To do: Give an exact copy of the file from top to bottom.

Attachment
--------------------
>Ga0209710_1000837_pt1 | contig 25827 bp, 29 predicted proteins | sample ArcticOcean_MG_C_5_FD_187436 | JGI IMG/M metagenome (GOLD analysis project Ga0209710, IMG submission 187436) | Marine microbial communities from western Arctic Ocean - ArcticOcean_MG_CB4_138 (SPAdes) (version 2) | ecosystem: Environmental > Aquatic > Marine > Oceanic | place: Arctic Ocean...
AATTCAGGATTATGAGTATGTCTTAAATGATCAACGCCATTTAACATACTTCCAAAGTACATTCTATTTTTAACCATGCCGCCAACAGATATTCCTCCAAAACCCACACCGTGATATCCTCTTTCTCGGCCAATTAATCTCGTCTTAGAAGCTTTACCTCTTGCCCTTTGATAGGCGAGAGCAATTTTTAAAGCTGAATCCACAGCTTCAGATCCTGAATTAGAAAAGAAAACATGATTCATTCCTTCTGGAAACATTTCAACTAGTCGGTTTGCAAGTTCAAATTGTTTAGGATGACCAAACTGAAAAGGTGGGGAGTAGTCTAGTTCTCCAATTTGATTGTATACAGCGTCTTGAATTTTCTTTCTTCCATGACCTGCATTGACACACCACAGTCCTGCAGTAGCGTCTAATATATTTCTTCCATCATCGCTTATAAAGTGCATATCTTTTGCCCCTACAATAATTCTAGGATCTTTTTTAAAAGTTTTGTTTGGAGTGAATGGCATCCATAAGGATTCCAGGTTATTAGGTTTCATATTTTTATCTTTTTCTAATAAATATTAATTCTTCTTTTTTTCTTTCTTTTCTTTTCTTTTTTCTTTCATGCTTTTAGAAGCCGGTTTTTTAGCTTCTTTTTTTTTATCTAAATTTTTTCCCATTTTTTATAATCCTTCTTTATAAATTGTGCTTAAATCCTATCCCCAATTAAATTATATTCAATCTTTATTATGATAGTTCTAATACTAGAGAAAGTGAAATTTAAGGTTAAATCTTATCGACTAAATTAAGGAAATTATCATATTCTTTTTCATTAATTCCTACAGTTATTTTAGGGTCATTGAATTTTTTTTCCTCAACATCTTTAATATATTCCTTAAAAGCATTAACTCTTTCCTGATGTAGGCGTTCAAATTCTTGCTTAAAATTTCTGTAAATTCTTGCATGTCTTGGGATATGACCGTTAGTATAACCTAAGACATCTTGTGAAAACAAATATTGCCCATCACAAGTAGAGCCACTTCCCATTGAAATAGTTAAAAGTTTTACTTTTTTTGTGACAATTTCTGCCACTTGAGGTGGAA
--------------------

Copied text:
>Ga0209710_1000837_pt1 | contig 25827 bp, 29 predicted proteins | sample ArcticOcean_MG_C_5_FD_187436 | JGI IMG/M metagenome (GOLD analysis project Ga0209710, IMG submission 187436) | Marine microbial communities from western Arctic Ocean - ArcticOcean_MG_CB4_138 (SPAdes) (version 2) | ecosystem: Environmental > Aquatic > Marine > Oceanic | place: Arctic Ocean...
AATTCAGGATTATGAGTATGTCTTAAATGATCAACGCCATTTAACATACTTCCAAAGTACATTCTATTTTTAACCATGCCGCCAACAGATATTCCTCCAAAACCCACACCGTGATATCCTCTTTCTCGGCCAATTAATCTCGTCTTAGAAGCTTTACCTCTTGCCCTTTGATAGGCGAGAGCAATTTTTAAAGCTGAATCCACAGCTTCAGATCCTGAATTAGAAAAGAAAACATGATTCATTCCTTCTGGAAACATTTCAACTAGTCGGTTTGCAAGTTCAAATTGTTTAGGATGACCAAACTGAAAAGGTGGGGAGTAGTCTAGTTCTCCAATTTGATTGTATACAGCGTCTTGAATTTTCTTTCTTCCATGACCTGCATTGACACACCACAGTCCTGCAGTAGCGTCTAATATATTTCTTCCATCATCGCTTATAAAGTGCATATCTTTTGCCCCTACAATAATTCTAGGATCTTTTTTAAAAGTTTTGTTTGGAGTGAATGGCATCCATAAGGATTCCAGGTTATTAGGTTTCATATTTTTATCTTTTTCTAATAAATATTAATTCTTCTTTTTTTCTTTCTTTTCTTTTCTTTTTTCTTTCATGCTTTTAGAAGCCGGTTTTTTAGCTTCTTTTTTTTTATCTAAATTTTTTCCCATTTTTTATAATCCTTCTTTATAAATTGTGCTTAAATCCTATCCCCAATTAAATTATATTCAATCTTTATTATGATAGTTCTAATACTAGAGAAAGTGAAATTTAAGGTTAAATCTTATCGACTAAATTAAGGAAATTATCATATTCTTTTTCATTAATTCCTACAGTTATTTTAGGGTCATTGAATTTTTTTTCCTCAACATCTTTAATATATTCCTTAAAAGCATTAACTCTTTCCTGATGTAGGCGTTCAAATTCTTGCTTAAAATTTCTGTAAATTCTTGCATGTCTTGGGATATGACCGTTAGTATAACCTAAGACATCTTGTGAAAACAAATATTGCCCATCACAAGTAGAGCCACTTCCCATTGAAATAGTTAAAAGTTTTACTTTTTTTGTGACAATTTCTGCCACTTGAGGTGGAA